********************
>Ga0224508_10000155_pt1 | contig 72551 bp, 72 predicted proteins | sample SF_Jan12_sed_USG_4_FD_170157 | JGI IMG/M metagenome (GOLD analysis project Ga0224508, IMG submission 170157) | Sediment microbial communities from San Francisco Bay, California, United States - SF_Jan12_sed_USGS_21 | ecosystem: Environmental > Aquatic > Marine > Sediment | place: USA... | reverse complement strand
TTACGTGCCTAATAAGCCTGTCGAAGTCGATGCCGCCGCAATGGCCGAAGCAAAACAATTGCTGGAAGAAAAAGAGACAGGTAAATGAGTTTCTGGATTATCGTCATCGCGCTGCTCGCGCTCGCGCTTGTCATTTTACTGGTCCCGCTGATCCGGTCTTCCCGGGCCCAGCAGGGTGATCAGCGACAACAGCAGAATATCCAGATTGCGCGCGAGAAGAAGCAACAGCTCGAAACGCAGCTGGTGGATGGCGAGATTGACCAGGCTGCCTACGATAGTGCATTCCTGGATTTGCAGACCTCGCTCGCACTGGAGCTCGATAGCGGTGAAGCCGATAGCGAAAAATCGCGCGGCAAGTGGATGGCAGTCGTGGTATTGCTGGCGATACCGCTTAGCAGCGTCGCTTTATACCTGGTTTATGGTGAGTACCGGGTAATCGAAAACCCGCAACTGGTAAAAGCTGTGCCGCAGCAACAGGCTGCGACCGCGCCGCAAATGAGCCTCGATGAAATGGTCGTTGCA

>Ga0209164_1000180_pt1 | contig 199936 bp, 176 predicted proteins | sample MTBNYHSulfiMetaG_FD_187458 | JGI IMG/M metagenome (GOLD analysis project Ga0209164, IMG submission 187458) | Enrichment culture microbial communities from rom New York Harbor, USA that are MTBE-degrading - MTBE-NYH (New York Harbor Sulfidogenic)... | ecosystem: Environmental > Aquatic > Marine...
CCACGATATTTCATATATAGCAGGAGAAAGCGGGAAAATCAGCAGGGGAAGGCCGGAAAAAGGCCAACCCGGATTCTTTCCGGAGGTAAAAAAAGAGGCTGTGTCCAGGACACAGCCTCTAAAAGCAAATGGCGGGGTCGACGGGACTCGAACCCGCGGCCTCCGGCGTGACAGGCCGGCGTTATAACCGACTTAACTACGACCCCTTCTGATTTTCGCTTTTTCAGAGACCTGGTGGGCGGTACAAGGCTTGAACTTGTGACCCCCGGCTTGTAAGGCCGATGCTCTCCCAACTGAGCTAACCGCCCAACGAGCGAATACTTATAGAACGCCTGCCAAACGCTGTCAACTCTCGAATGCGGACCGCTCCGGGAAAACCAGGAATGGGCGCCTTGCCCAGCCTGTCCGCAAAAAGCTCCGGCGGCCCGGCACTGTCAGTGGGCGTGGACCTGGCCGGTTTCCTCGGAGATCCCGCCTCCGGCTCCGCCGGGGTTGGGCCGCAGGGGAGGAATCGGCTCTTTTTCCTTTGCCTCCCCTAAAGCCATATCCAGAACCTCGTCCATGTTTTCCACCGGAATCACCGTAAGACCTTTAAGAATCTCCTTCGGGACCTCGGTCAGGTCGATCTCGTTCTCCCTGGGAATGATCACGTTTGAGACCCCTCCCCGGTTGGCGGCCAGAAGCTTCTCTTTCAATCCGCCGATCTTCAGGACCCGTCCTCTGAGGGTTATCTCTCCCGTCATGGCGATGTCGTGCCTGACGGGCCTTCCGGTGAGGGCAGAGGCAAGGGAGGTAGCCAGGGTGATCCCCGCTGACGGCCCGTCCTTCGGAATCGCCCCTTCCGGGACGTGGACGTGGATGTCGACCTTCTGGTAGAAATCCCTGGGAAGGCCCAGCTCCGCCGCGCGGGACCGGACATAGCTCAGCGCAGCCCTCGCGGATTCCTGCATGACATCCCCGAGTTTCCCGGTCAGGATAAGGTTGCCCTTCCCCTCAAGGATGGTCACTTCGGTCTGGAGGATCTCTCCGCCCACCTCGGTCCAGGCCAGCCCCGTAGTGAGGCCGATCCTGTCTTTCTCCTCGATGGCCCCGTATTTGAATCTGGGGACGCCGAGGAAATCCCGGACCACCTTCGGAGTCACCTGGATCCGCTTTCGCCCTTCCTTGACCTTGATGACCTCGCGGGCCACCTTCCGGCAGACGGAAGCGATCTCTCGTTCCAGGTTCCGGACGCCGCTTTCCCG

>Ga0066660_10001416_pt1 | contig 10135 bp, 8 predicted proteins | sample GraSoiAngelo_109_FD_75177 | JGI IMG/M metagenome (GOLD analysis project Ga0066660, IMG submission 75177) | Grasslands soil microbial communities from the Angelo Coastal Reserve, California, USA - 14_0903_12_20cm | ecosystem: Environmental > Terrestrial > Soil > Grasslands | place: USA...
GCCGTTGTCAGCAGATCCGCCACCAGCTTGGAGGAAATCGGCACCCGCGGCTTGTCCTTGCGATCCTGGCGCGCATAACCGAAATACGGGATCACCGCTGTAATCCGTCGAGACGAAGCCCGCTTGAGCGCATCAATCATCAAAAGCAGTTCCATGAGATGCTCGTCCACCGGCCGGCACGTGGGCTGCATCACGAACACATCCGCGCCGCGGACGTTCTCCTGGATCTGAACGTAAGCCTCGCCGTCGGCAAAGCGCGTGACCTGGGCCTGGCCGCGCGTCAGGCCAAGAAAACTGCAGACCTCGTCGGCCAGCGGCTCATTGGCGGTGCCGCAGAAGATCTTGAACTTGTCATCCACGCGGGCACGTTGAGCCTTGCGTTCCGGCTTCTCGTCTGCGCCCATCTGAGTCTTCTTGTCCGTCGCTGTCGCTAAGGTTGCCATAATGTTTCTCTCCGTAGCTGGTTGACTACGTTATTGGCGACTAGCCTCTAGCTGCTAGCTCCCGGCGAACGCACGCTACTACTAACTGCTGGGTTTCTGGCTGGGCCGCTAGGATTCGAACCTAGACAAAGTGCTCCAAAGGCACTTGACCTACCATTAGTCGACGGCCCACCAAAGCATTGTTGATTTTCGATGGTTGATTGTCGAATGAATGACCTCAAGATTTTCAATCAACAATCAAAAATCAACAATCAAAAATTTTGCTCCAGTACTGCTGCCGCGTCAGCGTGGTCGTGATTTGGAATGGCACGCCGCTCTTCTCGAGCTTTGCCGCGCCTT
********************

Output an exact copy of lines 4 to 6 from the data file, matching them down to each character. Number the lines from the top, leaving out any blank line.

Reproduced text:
CCACGATATTTCATATATAGCAGGAGAAAGCGGGAAAATCAGCAGGGGAAGGCCGGAAAAAGGCCAACCCGGATTCTTTCCGGAGGTAAAAAAAGAGGCTGTGTCCAGGACACAGCCTCTAAAAGCAAATGGCGGGGTCGACGGGACTCGAACCCGCGGCCTCCGGCGTGACAGGCCGGCGTTATAACCGACTTAACTACGACCCCTTCTGATTTTCGCTTTTTCAGAGACCTGGTGGGCGGTACAAGGCTTGAACTTGTGACCCCCGGCTTGTAAGGCCGATGCTCTCCCAACTGAGCTAACCGCCCAACGAGCGAATACTTATAGAACGCCTGCCAAACGCTGTCAACTCTCGAATGCGGACCGCTCCGGGAAAACCAGGAATGGGCGCCTTGCCCAGCCTGTCCGCAAAAAGCTCCGGCGGCCCGGCACTGTCAGTGGGCGTGGACCTGGCCGGTTTCCTCGGAGATCCCGCCTCCGGCTCCGCCGGGGTTGGGCCGCAGGGGAGGAATCGGCTCTTTTTCCTTTGCCTCCCCTAAAGCCATATCCAGAACCTCGTCCATGTTTTCCACCGGAATCACCGTAAGACCTTTAAGAATCTCCTTCGGGACCTCGGTCAGGTCGATCTCGTTCTCCCTGGGAATGATCACGTTTGAGACCCCTCCCCGGTTGGCGGCCAGAAGCTTCTCTTTCAATCCGCCGATCTTCAGGACCCGTCCTCTGAGGGTTATCTCTCCCGTCATGGCGATGTCGTGCCTGACGGGCCTTCCGGTGAGGGCAGAGGCAAGGGAGGTAGCCAGGGTGATCCCCGCTGACGGCCCGTCCTTCGGAATCGCCCCTTCCGGGACGTGGACGTGGATGTCGACCTTCTGGTAGAAATCCCTGGGAAGGCCCAGCTCCGCCGCGCGGGACCGGACATAGCTCAGCGCAGCCCTCGCGGATTCCTGCATGACATCCCCGAGTTTCCCGGTCAGGATAAGGTTGCCCTTCCCCTCAAGGATGGTCACTTCGGTCTGGAGGATCTCTCCGCCCACCTCGGTCCAGGCCAGCCCCGTAGTGAGGCCGATCCTGTCTTTCTCCTCGATGGCCCCGTATTTGAATCTGGGGACGCCGAGGAAATCCCGGACCACCTTCGGAGTCACCTGGATCCGCTTTCGCCCTTCCTTGACCTTGATGACCTCGCGGGCCACCTTCCGGCAGACGGAAGCGATCTCTCGTTCCAGGTTCCGGACGCCGCTTTCCCG

>Ga0066660_10001416_pt1 | contig 10135 bp, 8 predicted proteins | sample GraSoiAngelo_109_FD_75177 | JGI IMG/M metagenome (GOLD analysis project Ga0066660, IMG submission 75177) | Grasslands soil microbial communities from the Angelo Coastal Reserve, California, USA - 14_0903_12_20cm | ecosystem: Environmental > Terrestrial > Soil > Grasslands | place: USA...
GCCGTTGTCAGCAGATCCGCCACCAGCTTGGAGGAAATCGGCACCCGCGGCTTGTCCTTGCGATCCTGGCGCGCATAACCGAAATACGGGATCACCGCTGTAATCCGTCGAGACGAAGCCCGCTTGAGCGCATCAATCATCAAAAGCAGTTCCATGAGATGCTCGTCCACCGGCCGGCACGTGGGCTGCATCACGAACACATCCGCGCCGCGGACGTTCTCCTGGATCTGAACGTAAGCCTCGCCGTCGGCAAAGCGCGTGACCTGGGCCTGGCCGCGCGTCAGGCCAAGAAAACTGCAGACCTCGTCGGCCAGCGGCTCATTGGCGGTGCCGCAGAAGATCTTGAACTTGTCATCCACGCGGGCACGTTGAGCCTTGCGTTCCGGCTTCTCGTCTGCGCCCATCTGAGTCTTCTTGTCCGTCGCTGTCGCTAAGGTTGCCATAATGTTTCTCTCCGTAGCTGGTTGACTACGTTATTGGCGACTAGCCTCTAGCTGCTAGCTCCCGGCGAACGCACGCTACTACTAACTGCTGGGTTTCTGGCTGGGCCGCTAGGATTCGAACCTAGACAAAGTGCTCCAAAGGCACTTGACCTACCATTAGTCGACGGCCCACCAAAGCATTGTTGATTTTCGATGGTTGATTGTCGAATGAATGACCTCAAGATTTTCAATCAACAATCAAAAATCAACAATCAAAAATTTTGCTCCAGTACTGCTGCCGCGTCAGCGTGGTCGTGATTTGGAATGGCACGCCGCTCTTCTCGAGCTTTGCCGCGCCTT